Pomalyst approved for advanced multiple myeloma

February 9, 2013

(HealthDay)—Pomalyst (pomalidomide) has been approved by the U.S. Food and Drug Administration to treat cases of multiple myeloma that have not responded to other therapies.

The disease, a form of blood cancer, affects some 21,700 Americans annually and nearly 10,700 die from it each year, the agency said Friday in a news release.

Pomalyst is designed to spur the immune system to destroy and inhibit , the FDA said. The drug's safety and effectiveness were evaluated in a clinical study of 221 people with advanced .

The drug's label will contain a boxed warning that it shouldn't be used by pregnant women since it can cause life-threatening birth defects and blood clots, the FDA said.

More common side effects could include a drop in infection-fighting , fatigue, weakness, other blood disorders, back pain and fever.

The drug is marketed by Celgene, based in Summit, N.J.

Explore further: Kyprolis approved for multiple myeloma

More information: The U.S. National Library of Medicine has more about multiple myeloma.

Related Stories

Kyprolis approved for multiple myeloma

July 20, 2012
(HealthDay) -- Kyprolis (carfilzomib) has been approved by the U.S. Food and Drug Administration to treat certain people with multiple myeloma who have already been given at least two prior therapies.

Stivarga approved for advanced colorectal cancer

September 27, 2012
(HealthDay)—Stivarga (regorafenib) has been approved by the U.S. Food and Drug Administration to treat colorectal cancer that has spread despite prior treatment.

Iclusig approved for rare leukemias

December 16, 2012
(HealthDay)—Iclusig (ponatinib) has been approved by the U.S. Food and Drug Administration to treat two rare forms of leukemia..

Marqibo approved for rare leukemia

August 10, 2012
(HealthDay) -- Marqibo (vincristine sulfate liposome injection) has been approved by the U.S. Food and Drug Administration to treat adults with a rare form of blood and bone marrow cancer, Philadelphia chromosome negative ...

Cometriq approved for rare thyroid cancer

November 29, 2012
(HealthDay)—Cometriq (cabozantinib) has been approved by the U.S. Food and Drug Administration to treat modullary thyroid cancer that has spread to other parts of the body, the agency said Thursday.

Synribo approved to treat rare leukemia

October 26, 2012
(HealthDay)—Synribo (omacetaxine mepesuccinate) has been approved by the U.S. Food and Drug Administration to treat a rare blood and bone marrow disease called chronic myelogenous leukemia (CML).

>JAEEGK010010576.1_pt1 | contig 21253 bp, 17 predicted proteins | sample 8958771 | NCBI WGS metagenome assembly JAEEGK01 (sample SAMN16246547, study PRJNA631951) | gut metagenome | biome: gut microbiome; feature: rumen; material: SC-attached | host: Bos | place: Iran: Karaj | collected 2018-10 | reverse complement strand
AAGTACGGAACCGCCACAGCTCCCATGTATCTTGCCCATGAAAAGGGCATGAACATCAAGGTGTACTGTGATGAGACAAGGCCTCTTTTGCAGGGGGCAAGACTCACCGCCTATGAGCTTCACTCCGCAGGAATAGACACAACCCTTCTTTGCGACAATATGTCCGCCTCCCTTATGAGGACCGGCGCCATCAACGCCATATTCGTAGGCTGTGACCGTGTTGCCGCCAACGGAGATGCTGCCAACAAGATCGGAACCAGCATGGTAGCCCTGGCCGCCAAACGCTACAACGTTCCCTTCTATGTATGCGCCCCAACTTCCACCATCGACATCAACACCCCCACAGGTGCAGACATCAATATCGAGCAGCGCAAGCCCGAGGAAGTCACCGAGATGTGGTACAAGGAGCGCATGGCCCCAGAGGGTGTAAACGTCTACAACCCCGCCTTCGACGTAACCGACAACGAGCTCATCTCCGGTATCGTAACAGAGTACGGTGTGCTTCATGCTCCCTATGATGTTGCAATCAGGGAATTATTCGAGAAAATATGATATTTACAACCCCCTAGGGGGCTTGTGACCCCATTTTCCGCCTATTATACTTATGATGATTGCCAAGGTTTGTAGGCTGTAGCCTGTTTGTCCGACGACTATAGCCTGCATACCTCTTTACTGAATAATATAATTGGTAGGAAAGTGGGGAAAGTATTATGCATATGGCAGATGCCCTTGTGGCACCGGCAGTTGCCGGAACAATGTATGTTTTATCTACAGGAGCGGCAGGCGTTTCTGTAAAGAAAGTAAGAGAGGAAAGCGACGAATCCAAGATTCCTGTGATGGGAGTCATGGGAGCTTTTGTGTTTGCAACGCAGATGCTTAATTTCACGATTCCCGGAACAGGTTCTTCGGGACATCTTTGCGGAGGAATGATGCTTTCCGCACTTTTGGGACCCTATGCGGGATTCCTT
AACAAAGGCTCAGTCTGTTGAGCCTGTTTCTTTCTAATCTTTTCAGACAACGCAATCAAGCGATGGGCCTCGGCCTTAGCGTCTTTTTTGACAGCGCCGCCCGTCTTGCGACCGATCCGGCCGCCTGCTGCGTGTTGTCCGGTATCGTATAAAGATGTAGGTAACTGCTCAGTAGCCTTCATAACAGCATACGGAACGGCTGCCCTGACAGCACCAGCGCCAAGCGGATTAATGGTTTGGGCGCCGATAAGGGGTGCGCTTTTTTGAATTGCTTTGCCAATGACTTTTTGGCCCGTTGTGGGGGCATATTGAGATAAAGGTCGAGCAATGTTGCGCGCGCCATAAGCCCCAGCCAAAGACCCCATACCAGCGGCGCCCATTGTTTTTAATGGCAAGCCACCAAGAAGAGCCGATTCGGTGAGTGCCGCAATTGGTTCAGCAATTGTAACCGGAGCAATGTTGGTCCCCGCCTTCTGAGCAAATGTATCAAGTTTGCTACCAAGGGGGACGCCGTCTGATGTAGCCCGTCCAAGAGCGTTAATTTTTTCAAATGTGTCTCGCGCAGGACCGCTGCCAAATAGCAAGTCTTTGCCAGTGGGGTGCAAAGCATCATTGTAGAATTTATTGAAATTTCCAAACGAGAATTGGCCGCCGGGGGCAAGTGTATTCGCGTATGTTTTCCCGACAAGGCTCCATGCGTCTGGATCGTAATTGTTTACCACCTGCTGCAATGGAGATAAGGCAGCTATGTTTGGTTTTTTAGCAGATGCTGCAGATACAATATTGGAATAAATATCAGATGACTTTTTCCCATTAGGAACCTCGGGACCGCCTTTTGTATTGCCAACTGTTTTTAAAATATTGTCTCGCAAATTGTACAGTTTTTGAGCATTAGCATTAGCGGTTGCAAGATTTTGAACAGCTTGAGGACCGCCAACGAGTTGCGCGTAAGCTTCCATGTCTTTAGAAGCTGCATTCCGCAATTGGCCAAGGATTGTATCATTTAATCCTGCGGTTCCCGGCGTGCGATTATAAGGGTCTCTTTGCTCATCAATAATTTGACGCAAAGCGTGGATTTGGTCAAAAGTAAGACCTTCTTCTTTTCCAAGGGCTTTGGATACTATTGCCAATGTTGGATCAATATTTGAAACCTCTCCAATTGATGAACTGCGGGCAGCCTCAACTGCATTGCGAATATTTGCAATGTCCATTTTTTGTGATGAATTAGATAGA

Recommended for you

In most surgery patients, length of opioid prescription, number of refills spell highest risk for misuse

January 17, 2018
The possible link between physicians' opioid prescription patterns and subsequent abuse has occupied the attention of a nation in the throes of an opioid crisis looking for ways to stem what experts have dubbed an epidemic. ...

Patients receive most opioids at the doctor's office, not the ER

January 16, 2018
Around the country, state legislatures and hospitals have tightened emergency room prescribing guidelines for opioids to curb the addiction epidemic, but a new USC study shows that approach diverts attention from the main ...

FDA bans use of opioid-containing cough meds by kids

January 12, 2018
(HealthDay)—Trying to put a dent in the ongoing opioid addiction crisis, the U.S. Food and Drug Administration on Thursday slapped strict new restrictions on the use of opioid-containing cold and cough products by kids.

Taking ibuprofen for long periods found to alter human testicular physiology

January 9, 2018
A team of researchers from Denmark and France has found that taking regular doses of the pain reliever ibuprofen over a long period of time can lead to a disorder in men called compensated hypogonadism. In their paper published ...

Nearly one-third of Canadians have used opioids: study

January 9, 2018
Nearly one in three Canadians (29 percent) have used "some form of opioids" in the past five years, according to data released Tuesday as widespread fentanyl overdoses continue to kill.

Growing opioid epidemic forcing more children into foster care

January 8, 2018
The opioid epidemic has become so severe it's considered a national public health emergency. Addiction to prescription painkillers, such as oxycodone and morphine, has contributed to a dramatic rise in overdose deaths and ...

0 comments

Please sign in to add a comment. Registration is free, and takes less than a minute. Read more

Click here to reset your password.
Sign in to get notified via email when new comments are made.